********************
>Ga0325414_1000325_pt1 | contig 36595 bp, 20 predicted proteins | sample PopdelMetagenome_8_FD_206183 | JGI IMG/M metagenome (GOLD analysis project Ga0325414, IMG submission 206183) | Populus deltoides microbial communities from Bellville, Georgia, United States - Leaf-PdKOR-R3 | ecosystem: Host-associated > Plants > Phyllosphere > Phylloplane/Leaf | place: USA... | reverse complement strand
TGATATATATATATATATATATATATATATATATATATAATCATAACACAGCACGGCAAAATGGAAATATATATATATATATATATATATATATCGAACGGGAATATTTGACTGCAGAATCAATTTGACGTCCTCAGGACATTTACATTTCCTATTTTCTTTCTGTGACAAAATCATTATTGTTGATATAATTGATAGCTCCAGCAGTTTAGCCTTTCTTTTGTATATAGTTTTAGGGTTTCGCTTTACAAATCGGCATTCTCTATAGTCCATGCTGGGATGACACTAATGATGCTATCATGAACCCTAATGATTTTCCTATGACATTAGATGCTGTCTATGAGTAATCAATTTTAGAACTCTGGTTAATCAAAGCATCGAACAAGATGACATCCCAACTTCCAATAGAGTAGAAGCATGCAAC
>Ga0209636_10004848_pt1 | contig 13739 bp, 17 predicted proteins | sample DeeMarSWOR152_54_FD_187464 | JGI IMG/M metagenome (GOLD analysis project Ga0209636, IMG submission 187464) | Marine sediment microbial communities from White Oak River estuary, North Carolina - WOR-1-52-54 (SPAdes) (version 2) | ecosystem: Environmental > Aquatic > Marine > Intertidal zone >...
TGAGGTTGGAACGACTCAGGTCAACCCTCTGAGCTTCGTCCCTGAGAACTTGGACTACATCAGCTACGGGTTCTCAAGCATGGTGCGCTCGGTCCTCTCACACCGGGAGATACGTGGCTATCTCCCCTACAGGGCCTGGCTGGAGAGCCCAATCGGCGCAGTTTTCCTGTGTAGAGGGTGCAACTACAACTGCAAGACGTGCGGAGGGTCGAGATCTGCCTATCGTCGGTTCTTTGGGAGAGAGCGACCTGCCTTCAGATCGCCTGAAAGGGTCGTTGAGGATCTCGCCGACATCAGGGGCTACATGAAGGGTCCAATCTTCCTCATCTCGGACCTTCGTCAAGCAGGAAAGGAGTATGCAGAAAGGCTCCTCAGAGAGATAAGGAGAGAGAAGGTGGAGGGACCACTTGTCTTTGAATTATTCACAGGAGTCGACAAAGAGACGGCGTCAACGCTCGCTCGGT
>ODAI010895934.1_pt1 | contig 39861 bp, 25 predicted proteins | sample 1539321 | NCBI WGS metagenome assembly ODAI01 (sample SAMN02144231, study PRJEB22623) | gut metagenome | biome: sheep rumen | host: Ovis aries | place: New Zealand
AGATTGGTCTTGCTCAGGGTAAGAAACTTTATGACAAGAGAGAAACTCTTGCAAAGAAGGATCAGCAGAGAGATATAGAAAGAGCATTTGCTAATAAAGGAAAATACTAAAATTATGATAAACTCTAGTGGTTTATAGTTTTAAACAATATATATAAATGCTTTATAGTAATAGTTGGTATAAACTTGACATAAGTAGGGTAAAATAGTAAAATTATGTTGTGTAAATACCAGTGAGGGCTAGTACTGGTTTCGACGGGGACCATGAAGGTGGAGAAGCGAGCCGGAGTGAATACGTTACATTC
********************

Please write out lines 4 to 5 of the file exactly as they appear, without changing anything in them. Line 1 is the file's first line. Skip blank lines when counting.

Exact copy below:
TGAGGTTGGAACGACTCAGGTCAACCCTCTGAGCTTCGTCCCTGAGAACTTGGACTACATCAGCTACGGGTTCTCAAGCATGGTGCGCTCGGTCCTCTCACACCGGGAGATACGTGGCTATCTCCCCTACAGGGCCTGGCTGGAGAGCCCAATCGGCGCAGTTTTCCTGTGTAGAGGGTGCAACTACAACTGCAAGACGTGCGGAGGGTCGAGATCTGCCTATCGTCGGTTCTTTGGGAGAGAGCGACCTGCCTTCAGATCGCCTGAAAGGGTCGTTGAGGATCTCGCCGACATCAGGGGCTACATGAAGGGTCCAATCTTCCTCATCTCGGACCTTCGTCAAGCAGGAAAGGAGTATGCAGAAAGGCTCCTCAGAGAGATAAGGAGAGAGAAGGTGGAGGGACCACTTGTCTTTGAATTATTCACAGGAGTCGACAAAGAGACGGCGTCAACGCTCGCTCGGT
>ODAI010895934.1_pt1 | contig 39861 bp, 25 predicted proteins | sample 1539321 | NCBI WGS metagenome assembly ODAI01 (sample SAMN02144231, study PRJEB22623) | gut metagenome | biome: sheep rumen | host: Ovis aries | place: New Zealand